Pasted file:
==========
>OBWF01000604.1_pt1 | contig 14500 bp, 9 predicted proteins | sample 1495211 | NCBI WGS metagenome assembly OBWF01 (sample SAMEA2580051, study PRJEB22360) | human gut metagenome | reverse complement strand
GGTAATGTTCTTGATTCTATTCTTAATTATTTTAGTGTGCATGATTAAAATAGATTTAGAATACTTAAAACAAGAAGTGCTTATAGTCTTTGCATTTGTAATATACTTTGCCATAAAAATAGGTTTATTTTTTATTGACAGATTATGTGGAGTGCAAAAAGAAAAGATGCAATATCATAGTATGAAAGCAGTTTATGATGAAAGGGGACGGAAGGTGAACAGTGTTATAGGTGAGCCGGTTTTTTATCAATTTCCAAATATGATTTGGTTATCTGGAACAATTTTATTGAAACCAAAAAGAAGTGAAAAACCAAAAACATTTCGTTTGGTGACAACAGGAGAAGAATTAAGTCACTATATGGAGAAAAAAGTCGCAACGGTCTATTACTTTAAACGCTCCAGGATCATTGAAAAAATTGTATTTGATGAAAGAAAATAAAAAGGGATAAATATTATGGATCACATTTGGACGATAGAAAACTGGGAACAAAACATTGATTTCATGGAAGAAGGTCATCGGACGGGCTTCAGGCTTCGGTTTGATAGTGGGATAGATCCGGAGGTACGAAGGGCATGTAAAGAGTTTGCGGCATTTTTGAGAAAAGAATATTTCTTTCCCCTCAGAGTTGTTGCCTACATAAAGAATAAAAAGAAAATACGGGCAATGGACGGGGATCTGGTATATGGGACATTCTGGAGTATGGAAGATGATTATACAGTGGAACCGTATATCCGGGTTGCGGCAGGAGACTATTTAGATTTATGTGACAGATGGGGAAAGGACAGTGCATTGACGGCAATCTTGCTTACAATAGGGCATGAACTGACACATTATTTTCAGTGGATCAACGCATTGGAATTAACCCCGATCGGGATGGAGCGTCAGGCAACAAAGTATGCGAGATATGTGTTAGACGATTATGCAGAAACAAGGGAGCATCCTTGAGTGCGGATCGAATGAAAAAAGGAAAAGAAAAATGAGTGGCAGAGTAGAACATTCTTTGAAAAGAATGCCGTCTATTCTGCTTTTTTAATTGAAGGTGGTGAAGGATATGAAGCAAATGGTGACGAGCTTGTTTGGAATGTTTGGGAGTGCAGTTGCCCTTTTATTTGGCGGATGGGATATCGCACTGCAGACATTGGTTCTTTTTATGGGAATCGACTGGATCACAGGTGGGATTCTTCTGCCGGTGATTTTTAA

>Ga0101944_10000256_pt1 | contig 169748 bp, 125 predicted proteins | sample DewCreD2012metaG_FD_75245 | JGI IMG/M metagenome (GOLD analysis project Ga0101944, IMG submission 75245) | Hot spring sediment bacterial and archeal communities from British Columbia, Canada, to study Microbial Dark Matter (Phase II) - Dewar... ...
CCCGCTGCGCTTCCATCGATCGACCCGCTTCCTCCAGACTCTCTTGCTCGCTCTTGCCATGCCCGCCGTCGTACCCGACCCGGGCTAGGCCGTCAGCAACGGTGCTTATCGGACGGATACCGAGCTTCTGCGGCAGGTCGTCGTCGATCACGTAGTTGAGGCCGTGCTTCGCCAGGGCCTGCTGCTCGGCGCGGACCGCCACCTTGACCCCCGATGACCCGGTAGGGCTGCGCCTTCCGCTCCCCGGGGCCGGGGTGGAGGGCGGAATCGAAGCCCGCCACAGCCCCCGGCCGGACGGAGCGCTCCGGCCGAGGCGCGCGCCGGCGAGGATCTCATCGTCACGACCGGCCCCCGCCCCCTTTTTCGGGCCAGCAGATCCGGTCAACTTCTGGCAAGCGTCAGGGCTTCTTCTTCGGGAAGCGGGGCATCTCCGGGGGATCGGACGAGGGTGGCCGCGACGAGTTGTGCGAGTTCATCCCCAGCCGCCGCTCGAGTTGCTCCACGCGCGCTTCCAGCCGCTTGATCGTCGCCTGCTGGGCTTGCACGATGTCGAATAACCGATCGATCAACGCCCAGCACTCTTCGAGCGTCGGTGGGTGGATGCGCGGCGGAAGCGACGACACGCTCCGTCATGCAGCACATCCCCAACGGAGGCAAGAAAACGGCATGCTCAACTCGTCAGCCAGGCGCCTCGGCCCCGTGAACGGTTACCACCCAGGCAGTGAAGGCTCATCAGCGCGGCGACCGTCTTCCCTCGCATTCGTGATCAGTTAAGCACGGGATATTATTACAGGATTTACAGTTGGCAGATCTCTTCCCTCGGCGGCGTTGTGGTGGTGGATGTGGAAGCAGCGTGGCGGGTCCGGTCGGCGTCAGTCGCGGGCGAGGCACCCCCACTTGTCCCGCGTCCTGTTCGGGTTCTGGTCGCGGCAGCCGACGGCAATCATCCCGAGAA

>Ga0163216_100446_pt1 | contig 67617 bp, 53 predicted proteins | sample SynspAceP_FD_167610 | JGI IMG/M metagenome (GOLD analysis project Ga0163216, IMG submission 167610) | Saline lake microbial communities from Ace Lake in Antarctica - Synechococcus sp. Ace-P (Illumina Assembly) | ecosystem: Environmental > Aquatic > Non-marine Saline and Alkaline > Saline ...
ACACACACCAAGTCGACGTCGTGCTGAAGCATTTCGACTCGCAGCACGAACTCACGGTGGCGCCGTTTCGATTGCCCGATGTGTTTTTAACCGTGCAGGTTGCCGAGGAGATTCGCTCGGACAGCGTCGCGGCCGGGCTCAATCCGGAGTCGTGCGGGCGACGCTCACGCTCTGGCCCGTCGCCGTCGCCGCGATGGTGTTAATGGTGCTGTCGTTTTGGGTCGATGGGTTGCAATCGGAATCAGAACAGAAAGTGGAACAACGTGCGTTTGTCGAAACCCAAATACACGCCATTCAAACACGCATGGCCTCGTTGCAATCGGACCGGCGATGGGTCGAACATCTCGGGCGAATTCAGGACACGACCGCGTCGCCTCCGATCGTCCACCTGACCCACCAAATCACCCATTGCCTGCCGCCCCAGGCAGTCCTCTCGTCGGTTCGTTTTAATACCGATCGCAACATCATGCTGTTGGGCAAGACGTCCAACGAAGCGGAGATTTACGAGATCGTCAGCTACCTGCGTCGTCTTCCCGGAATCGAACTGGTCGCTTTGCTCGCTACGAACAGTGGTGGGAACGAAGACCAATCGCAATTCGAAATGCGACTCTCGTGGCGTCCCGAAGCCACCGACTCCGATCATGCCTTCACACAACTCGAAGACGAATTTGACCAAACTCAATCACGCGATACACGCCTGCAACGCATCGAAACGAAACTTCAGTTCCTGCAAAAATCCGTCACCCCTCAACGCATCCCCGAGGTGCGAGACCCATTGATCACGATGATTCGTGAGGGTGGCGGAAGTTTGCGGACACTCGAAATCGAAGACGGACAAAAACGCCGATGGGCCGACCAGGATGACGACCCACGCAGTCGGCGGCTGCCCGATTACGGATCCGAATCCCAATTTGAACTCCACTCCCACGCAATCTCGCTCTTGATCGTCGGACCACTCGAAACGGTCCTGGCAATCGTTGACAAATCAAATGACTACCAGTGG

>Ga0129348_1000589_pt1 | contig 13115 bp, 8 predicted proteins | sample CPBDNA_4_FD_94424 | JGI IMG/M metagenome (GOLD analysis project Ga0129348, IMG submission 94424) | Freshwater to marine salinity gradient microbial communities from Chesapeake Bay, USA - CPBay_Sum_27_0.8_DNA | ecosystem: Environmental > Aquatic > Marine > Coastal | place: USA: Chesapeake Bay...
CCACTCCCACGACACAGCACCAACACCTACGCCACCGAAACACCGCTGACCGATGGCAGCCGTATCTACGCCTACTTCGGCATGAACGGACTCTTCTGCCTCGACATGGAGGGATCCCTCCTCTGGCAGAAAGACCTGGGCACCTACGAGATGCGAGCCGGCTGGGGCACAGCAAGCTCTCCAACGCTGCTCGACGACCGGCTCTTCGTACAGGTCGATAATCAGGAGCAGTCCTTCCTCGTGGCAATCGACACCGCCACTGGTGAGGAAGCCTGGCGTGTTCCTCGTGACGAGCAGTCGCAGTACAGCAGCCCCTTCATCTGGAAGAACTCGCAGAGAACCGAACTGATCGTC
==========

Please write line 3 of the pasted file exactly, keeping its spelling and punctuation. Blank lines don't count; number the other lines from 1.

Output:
>Ga0101944_10000256_pt1 | contig 169748 bp, 125 predicted proteins | sample DewCreD2012metaG_FD_75245 | JGI IMG/M metagenome (GOLD analysis project Ga0101944, IMG submission 75245) | Hot spring sediment bacterial and archeal communities from British Columbia, Canada, to study Microbial Dark Matter (Phase II) - Dewar... ...